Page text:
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Posted 01 October 2009 - 12:23 PM

Can't add too much, but I will share what works well for us. I mow in the morning and lay as wide a swath as possible, and keep the conditioner down tight. We tedd as soon as we're done mowing. We also have a high stubble kit on our discbine mower which lets us leave as much a 51/4" of stubble (we leave about 3 1/4" stubble). If the weather is cooperative I'll rake on the second day-(if not I'll ted it again). Then after the dew is off on the 3rd day I re-rake the windrows to dry ground and bale. With high humidity or high ground moisture, or rain everything changes-but then I shouldn't preach to the choir. I will say that tedding usually shortens our curing time by about two days-gives us greener higher quality hay than if we just let it sit for 4-6 days.
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#19 hay wilson in TX

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Posted 01 October 2009 - 05:23 PM

There are some universal laws that apply to hay curing, problem is the local climate drastically effects how these universal laws effect each of us.

First universal law is the hay will loose about a third of it's moisture through the leaves, if the stoma stay open. The stoma stay open as long as there is direct sunlight on the hay. Hay at the bottom of a windrow or swath is in the shade and the stomata close.

When the hay dries down to 48% moisture respiration is at an end.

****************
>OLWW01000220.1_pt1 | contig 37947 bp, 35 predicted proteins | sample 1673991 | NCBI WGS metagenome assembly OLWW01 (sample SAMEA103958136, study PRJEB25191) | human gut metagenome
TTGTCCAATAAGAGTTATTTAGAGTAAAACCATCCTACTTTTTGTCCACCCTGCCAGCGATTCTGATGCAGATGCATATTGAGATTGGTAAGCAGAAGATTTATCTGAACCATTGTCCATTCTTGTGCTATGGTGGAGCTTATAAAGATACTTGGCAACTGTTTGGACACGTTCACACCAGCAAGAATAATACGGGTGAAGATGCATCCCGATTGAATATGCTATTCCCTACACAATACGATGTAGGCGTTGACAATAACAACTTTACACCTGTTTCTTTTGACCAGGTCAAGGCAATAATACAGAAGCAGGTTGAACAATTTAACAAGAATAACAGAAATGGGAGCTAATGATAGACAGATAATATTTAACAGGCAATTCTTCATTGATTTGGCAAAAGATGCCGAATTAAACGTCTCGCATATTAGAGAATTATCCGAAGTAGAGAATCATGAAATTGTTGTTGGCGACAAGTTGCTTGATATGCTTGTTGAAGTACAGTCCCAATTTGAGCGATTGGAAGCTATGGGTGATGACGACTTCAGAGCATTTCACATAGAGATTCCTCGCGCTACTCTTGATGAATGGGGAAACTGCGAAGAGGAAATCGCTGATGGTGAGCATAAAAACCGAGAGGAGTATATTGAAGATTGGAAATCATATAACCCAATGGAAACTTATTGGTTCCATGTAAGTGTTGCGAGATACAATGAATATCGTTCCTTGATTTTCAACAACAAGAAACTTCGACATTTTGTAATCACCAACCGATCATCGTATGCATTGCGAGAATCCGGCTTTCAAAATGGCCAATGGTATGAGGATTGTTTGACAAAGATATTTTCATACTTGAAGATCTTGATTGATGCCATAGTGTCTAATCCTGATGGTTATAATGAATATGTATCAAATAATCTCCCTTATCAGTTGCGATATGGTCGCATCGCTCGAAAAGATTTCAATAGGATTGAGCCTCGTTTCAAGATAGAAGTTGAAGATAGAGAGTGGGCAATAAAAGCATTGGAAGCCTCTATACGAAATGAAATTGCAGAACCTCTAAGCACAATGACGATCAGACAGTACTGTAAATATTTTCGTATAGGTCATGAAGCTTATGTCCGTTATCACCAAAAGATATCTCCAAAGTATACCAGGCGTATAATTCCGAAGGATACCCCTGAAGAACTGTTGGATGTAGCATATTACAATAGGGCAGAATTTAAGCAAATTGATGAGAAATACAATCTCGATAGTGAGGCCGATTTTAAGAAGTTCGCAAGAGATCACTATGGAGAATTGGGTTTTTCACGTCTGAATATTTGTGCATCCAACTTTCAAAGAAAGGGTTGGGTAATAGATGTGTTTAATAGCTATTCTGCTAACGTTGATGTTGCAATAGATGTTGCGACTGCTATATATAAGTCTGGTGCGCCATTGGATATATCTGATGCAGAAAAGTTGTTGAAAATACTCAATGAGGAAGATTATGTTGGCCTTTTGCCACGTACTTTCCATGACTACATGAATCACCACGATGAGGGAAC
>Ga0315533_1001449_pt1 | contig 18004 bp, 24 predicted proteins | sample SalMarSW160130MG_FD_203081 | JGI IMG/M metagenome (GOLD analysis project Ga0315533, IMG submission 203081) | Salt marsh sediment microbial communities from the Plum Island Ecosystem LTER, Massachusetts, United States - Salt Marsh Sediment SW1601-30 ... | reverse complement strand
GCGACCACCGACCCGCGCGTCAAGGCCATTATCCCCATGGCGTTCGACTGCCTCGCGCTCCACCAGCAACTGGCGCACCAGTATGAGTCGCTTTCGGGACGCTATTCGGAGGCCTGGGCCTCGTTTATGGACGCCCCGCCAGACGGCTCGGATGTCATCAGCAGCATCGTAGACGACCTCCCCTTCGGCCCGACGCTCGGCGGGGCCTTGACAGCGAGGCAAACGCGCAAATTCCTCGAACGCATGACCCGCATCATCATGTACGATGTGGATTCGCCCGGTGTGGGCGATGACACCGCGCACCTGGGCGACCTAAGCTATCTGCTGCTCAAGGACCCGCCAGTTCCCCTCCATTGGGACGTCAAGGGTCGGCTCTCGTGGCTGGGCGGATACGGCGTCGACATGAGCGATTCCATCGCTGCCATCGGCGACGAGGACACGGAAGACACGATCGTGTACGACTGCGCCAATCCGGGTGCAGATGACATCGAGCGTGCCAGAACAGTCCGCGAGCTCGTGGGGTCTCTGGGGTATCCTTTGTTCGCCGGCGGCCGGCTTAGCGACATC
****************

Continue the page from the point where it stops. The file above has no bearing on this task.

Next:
The above is one reason to follow the swather with a tedder.

Next related chapter of the law for curing hay is,
As long as the hay has 40% moisture the leaves are less likely to shatter off.
If the humidity at the windrow is at or above 90% RH the hay moisture will be 40%, at the weather station does not count.

This is the reason to rake or use a tedder right after swathing or with the morning humidity.

Another related chapter is when baling hay when the humidity is below 50 or 55% RH the leaves will shatter excessively. When the humidity get above 65% RH the hay will bale on the damp side and will be tough and just may mold. Again this is down at the windrow not at the weather station or even at eye level . It is not unusual for the humidity at eye level to be below 55% and the hay still be damp with dew. At least that is true here in CenTex.

An interesting chapter tells us that 75% of hay curing is due to sunshine. Thing is some parts of the country have such a low humidity and high winds that they do not NEED sunshine to cure the hay.
As most on these pages can attest to if it is cloudy and little or no sunshine there hay is slow to cure regardless of what we do, with the exception of artificial drying.

It would help all of us to evaluate your observations if we knew where you are located. That should give us a reasonable idea of your weather, and soil conditions.

Onemanshow excellent observatins.
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#20 Customfarming

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Posted 07 October 2009 - 11:08 PM

from my experience which we mainly do bermudagrass, T-85 and coastal. if the ground is wet we move the conditioner plates in so we leave some ground visible to dry but if the ground is dry we lay it wide but we only ted the next day if we ted at all. our experience with grass is the more you ted it the more the sun bleaches the hay losing that precious green color. I have seen if you can leave the hay without tedding an extra day it dries out and the hay has that greenier color than if you tedded it out and baled it the day before.